The politics of Medicaid expansion tricky for Republicans | Arkansas Blog

Monday, November 18, 2013

The politics of Medicaid expansion tricky for Republicans

Posted By on Mon, Nov 18, 2013 at 11:31 AM

Interesting news from Louisiana, where on Saturday political newcomer Vance McAllister toppled state Sen. Neil Riser in an all-Republican runoff for the state's vacant 5th Congressional District seat. McAllister came out in support of Medicaid expansion, which has been rejected thus far by Louisiana Governor Bobby Jindal, prompting Riser to argue that "a vote for Vance McAllister is a vote for Obamacare." Apparently, this time, Obamacare won. 

The politics of Medicaid expansion have always been complicated. On the one hand, expansion is part of the Affordable Care Act, and opposition to Obamacare has become the core litmus test of the Republican party. On the other hand, the way the law is structured, expansion is an extremely good fiscal deal for states and many powerful local interests — particularly hospitals — have a lot to gain (not to mention the real human stakes: the millions of low-income uninsured with a chance to gain coverage).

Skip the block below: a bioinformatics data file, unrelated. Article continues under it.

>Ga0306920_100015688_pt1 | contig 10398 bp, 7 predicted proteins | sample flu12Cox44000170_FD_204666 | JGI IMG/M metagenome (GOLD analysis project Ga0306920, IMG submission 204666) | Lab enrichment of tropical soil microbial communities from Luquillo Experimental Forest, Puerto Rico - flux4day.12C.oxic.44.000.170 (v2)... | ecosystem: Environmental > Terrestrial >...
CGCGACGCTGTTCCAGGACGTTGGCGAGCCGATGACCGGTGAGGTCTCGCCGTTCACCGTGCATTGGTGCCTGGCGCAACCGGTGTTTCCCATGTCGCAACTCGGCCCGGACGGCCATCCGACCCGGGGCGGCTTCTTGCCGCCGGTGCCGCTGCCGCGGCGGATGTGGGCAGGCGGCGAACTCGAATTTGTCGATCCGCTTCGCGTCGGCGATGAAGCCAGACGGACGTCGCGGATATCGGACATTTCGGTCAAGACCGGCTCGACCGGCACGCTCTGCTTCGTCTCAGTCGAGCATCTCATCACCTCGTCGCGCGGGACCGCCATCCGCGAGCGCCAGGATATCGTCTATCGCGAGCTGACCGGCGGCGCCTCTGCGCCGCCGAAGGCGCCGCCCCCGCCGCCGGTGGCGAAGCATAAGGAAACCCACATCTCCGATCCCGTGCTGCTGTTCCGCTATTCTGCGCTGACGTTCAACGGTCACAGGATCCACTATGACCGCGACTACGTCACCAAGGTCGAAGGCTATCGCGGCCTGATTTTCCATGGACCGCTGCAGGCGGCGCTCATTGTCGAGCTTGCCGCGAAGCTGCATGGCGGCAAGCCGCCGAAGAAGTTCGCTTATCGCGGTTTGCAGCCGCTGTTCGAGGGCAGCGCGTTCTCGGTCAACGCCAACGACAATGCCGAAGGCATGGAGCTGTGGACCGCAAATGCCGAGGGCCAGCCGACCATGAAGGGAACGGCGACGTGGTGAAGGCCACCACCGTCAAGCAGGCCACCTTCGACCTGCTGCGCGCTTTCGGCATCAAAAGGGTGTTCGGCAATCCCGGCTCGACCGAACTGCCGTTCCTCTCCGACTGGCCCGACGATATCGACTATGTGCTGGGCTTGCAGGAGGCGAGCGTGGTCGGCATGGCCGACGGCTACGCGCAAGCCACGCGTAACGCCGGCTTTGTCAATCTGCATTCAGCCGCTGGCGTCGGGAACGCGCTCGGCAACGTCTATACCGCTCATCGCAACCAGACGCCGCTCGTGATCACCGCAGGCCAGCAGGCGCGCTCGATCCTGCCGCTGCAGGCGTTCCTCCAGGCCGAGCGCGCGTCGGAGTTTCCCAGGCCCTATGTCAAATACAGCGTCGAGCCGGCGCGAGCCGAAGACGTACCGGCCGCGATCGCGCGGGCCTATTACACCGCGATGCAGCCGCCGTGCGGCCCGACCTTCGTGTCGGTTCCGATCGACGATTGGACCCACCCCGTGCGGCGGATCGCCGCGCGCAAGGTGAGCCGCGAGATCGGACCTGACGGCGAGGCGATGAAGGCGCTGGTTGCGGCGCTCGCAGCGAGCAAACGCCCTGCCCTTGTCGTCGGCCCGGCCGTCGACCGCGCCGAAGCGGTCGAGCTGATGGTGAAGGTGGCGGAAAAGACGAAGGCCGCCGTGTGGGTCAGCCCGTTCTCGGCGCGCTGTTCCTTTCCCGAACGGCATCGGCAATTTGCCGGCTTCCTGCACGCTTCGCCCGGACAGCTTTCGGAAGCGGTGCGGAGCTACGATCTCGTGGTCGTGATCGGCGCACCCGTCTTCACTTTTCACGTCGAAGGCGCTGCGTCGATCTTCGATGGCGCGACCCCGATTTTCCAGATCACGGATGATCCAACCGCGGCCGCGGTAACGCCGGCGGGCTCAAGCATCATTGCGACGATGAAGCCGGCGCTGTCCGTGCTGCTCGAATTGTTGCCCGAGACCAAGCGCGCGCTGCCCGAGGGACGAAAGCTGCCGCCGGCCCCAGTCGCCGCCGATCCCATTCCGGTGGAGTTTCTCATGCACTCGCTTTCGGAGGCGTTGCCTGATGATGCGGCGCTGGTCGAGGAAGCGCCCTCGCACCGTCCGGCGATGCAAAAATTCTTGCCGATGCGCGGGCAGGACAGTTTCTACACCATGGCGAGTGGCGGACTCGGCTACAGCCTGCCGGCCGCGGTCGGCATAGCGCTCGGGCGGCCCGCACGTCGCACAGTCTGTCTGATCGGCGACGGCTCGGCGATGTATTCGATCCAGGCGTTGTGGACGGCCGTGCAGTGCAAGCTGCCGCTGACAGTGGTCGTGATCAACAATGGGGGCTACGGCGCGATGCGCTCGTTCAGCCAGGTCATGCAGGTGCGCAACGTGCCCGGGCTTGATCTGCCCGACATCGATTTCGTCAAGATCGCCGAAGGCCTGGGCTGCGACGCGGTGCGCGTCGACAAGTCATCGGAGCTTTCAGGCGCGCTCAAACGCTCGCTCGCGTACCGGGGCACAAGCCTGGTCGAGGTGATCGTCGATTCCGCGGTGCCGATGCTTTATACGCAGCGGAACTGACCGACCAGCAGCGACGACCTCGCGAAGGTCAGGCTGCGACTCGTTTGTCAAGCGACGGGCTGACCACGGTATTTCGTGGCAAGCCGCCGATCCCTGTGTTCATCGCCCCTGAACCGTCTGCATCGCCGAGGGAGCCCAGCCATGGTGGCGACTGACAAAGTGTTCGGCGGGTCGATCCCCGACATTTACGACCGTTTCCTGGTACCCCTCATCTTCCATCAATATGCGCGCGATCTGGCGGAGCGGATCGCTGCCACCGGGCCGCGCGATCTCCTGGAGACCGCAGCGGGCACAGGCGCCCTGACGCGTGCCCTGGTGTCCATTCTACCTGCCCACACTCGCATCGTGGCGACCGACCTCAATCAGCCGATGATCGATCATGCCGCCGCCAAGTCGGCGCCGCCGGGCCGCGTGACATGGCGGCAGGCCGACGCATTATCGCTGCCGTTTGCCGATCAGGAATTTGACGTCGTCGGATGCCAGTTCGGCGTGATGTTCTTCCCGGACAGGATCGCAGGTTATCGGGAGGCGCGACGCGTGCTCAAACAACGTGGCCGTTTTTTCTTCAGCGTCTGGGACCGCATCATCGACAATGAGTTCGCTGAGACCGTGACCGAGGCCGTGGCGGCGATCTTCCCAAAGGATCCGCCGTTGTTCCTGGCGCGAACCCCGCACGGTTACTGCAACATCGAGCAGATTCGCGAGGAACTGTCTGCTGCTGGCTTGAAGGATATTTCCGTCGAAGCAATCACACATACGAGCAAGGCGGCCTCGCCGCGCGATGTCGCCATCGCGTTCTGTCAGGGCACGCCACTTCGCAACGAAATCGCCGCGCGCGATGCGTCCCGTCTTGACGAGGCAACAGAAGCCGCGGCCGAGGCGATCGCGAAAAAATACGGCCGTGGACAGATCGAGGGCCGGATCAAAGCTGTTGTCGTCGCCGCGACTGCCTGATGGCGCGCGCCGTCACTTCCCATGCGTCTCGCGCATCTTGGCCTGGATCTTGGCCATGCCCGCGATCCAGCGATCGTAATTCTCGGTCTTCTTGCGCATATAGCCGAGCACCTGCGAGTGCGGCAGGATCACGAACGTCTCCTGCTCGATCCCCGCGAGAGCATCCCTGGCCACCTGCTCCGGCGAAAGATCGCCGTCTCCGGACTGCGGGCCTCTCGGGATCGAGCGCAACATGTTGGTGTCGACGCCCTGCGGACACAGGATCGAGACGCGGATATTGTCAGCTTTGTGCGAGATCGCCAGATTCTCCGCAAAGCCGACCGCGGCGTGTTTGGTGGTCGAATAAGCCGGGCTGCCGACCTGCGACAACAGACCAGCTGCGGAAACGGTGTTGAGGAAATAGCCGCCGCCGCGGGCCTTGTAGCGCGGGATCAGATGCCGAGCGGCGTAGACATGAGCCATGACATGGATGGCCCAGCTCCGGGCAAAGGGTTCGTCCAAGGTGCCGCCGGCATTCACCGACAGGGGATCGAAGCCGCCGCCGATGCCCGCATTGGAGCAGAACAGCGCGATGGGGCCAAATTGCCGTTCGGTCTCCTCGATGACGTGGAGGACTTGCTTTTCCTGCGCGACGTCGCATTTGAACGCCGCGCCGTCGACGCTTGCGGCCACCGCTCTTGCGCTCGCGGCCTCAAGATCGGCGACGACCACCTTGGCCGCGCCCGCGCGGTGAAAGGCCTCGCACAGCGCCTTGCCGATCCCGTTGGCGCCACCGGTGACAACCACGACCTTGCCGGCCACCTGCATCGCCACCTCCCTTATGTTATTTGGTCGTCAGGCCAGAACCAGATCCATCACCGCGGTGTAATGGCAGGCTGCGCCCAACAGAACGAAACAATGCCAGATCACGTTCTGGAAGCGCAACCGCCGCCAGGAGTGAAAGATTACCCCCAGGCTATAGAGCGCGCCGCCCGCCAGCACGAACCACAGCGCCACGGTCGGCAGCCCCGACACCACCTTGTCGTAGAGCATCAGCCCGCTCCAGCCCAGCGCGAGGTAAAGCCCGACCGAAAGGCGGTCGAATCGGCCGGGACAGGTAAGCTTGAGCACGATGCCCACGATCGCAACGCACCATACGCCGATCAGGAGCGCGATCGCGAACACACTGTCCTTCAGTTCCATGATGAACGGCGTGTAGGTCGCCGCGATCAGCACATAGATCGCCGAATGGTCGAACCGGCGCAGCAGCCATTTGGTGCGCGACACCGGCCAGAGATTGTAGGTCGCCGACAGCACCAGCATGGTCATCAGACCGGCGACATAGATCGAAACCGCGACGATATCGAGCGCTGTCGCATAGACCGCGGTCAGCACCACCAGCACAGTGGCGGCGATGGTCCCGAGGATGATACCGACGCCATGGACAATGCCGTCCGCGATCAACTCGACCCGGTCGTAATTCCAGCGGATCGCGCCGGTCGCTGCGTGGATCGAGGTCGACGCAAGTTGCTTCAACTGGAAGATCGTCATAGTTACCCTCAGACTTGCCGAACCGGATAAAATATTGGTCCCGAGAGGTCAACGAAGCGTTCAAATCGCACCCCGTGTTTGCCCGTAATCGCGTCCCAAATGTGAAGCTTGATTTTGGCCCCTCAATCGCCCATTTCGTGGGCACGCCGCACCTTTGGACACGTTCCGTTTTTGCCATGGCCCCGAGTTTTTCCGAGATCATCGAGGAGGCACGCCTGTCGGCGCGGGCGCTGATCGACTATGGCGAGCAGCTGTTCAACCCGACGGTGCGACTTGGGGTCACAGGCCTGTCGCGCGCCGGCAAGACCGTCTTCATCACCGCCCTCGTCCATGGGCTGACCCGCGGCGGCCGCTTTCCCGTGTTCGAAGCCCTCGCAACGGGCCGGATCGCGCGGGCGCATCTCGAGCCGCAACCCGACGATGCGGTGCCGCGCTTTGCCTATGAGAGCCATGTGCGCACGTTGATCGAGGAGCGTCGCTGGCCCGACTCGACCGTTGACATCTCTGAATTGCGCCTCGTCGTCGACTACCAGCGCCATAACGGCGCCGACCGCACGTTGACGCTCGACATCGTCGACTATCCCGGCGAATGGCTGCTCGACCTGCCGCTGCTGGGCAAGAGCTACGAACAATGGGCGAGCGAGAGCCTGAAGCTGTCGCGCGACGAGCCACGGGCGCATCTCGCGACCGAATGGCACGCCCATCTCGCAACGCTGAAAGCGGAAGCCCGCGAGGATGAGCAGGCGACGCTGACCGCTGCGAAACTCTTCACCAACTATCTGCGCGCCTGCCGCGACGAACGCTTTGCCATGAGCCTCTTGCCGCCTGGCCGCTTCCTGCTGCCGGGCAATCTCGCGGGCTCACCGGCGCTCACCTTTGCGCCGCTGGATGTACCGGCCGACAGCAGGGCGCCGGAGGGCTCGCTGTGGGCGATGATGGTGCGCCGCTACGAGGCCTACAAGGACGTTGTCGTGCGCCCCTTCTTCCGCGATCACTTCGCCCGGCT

These considerations explain why we've seen many Republican governors come out in support of expansion even though they oppose Obamacare. Of course in Arkansas, the state pursued its own unique version of expansion, the "private option," an effort led by Republican lawmakers which continues to divide the party. 

Perhaps the off-year elections in Virginia and New Jersey give some hints, but it's far too early to know whether positioning on Medicaid expansion will have electoral consequences. But, as the Times-Picayune's story on Saturday's race in Louisiana makes clear, the political question is more complicated than "Obamacare bad." 

While some thought the all-Republican runoff would be marked by each candidate running to the far right of every issue, McAllister took leave of the usual party line during a debate last week by coming out in support of optional Medicaid expansion offered under the Affordable Care Act.

McAllister said he disagreed with Gov. Bobby Jindal's decision not to accept the expansion because of the economic make-up of the 5th District.

According to census data, the district is one of the poorest in the nation with nearly 25 percent of its more than 750,000 people living below the poverty line in 2010 and 21 percent without health insurance.

Riser blasted McAllister for the admission, issuing an ad stating "a vote for Vance McAllister is a vote for Obamacare." 

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